The toilets in public washrooms aren’t necessarily where you’ll find the most germs. “The door handle and sink basin are more dangerous than the toilet itself,” says Tetro. He suggests using paper towel when opening bathroom doors.


8. Germs love toothbrushes.

If you can’t remember when you last changed your toothbrush, it’s time to toss it. An open toilet bowl can allow a biofilm of fecal coliforms to grow on your brush, says Tetro. Keep your lid down and rinse your toothbrush with hot water for five seconds before use.


9. Germs love cellphones, too.

Our cellphones carry more than just data. In 2011, British researchers tested 390 phones and discovered one in six devices had fecal traces on their surfaces. Tetro suggests wiping phones down with a disinfecting cloth daily to minimize your risk of infection.


10. Make sure you use disinfecting wipes properly.

A 2015 study by Cardiff University in Wales revealed that wipes can spread superbugs like MRSA and C. difficile. Use one sheet per surface to avoid moving germs around.


11. Zap away bacteria.

A 2006 study in the Journal of Environmental Health found that microwaving a kitchen sponge for one to two minutes can reduce the presence of germs by more than 99 per cent.


12. Always take off your shoes.

Researchers at the University of Arizona found that there are, on average, 421,000 different bacteria on our shoes. Leave your footwear at the door to avoid dragging the organisms through your home.



13. Wash underwear in hot water.

“A washer load of underwear contains one million E. coli bacteria,” says microbiologist Charles Gerba. His research team discovered that germs are more likely to survive cold-water washes and be transferred between clothing items. Gerba recommends washing clothes with hot water (60 C or warmer) and bleach to kill bacteria.



Source: http://www.readersdigest.ca/health/healthy-living/13-things-you-didn-t-know-about-germs/

6 Shocking Mistakes Your Doctor May Be Making

Are your doctors basing your care on the strongest scientific research? We asked medical experts to point out some of the most worrisome ways doctors are falling short—and occasionally, even making mistakes.

1. High Blood Pressure

The blood pressure mistake your doctor may be making: Sticking with lifestyle changes when you need drugs.

The evidence shows that it’s safe to try to bring down mildly elevated blood pressure by eating better and exercising. But if your numbers are even moderately high, the advice is unequivocal: Your doctor must prescribe drugs because uncontrolled high blood pressure puts you at risk for a deadly heart attack or stroke.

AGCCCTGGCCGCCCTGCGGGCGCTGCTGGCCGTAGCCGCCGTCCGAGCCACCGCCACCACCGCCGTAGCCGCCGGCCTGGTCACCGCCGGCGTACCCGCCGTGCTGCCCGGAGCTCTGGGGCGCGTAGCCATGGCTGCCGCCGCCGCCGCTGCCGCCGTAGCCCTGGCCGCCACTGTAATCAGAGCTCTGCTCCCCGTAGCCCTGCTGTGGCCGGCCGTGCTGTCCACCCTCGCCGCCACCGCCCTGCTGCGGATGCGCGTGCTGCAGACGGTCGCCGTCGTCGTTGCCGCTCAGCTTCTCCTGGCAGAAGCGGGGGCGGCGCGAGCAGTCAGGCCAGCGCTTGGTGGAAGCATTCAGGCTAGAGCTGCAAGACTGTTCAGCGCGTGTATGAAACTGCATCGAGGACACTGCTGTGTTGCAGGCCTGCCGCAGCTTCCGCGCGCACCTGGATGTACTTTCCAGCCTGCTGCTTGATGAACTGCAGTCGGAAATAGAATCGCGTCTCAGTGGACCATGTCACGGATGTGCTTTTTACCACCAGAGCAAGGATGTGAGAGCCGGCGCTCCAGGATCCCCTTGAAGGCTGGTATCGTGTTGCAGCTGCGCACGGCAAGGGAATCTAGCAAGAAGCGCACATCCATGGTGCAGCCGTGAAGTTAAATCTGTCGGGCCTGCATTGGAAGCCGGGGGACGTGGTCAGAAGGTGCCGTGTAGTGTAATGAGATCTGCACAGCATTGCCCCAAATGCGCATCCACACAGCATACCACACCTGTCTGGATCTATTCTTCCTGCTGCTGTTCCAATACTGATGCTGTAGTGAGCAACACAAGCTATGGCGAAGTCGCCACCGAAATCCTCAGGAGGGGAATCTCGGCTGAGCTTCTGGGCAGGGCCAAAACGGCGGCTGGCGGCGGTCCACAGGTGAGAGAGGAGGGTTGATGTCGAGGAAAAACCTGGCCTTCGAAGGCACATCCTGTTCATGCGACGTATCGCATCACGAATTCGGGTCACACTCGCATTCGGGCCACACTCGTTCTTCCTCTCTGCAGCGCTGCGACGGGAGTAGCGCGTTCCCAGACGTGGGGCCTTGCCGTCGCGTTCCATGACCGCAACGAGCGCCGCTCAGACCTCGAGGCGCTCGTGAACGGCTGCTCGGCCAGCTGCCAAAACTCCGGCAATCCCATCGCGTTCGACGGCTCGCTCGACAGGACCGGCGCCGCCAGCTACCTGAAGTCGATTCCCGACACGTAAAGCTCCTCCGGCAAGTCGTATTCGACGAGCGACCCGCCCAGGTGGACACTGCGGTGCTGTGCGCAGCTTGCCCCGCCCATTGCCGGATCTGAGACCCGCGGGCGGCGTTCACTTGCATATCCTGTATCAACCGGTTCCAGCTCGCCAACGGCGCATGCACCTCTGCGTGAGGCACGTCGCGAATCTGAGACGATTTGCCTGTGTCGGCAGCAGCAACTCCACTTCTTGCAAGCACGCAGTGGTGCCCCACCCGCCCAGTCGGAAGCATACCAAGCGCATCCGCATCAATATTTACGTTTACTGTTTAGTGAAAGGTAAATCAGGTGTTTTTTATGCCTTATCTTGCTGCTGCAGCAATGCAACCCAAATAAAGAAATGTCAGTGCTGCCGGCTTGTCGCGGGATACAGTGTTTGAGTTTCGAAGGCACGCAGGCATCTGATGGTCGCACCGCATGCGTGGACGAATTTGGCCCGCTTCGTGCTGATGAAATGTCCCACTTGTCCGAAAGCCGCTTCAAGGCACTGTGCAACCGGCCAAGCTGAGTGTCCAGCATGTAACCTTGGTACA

Guidelines making this clear were crafted by a panel of leading scientists in 2003. But when 22 community doctors were asked by University of Texas researchers how they’d treat a hypothetical middle-aged man with the moderately high blood pressure of 145/92, nearly two-thirds said they’d tell him to improve his lifestyle. Shockingly, only one of these practicing physicians was familiar with the recommended thresholds for prescribing drugs, says study author Joseph Ravenell, MD, now at New York University.

In a recent study released by Statistics Canada, 1 in 5 Canadians were shown to have high blood pressure, and 80 per cent of them were being treated with medication.

The right move: If your blood pressure is 140/90 or higher, you should almost certainly be on a prescription hypertension drug—and if one medication doesn’t bring your readings into the normal range, you should be on more than one. Only people diagnosed with prehypertension (120 to 139 over 80 to 89) can get by with lifestyle changes alone. Those include exercising, losing weight if necessary, and eating a healthy, low-fat, low-salt diet.


2. Immunization

The immunization mistake your doctor may be making: Not keeping your kids (or you) up-to-date.

The schedule for children’s vaccines is set by the Public Health Agency of Canada, which reviews reams of research on what protects your child best. One key recommendation: Infants and toddlers should get multiple shots to ensure they’re adequately defended against common diseases such as measles and pneumonia. Yet one study found that an alarming 20 per cent of all kids under two miss one or more of the vaccinations. Researchers aren’t sure of all the reasons, but they think part of the explanation is that overwhelmed doctors aren’t properly counselling parents about the importance of multiple shots. Another problem: In 8 per cent of cases, doctors give shots too early or too close together. “If a child gets a booster when the antibodies from an earlier shot are still circulating, it can be almost as if he didn’t get the second one at all,” says the Centers for Disease Control and Prevention epidemiologist Elizabeth T. Luman, PhD.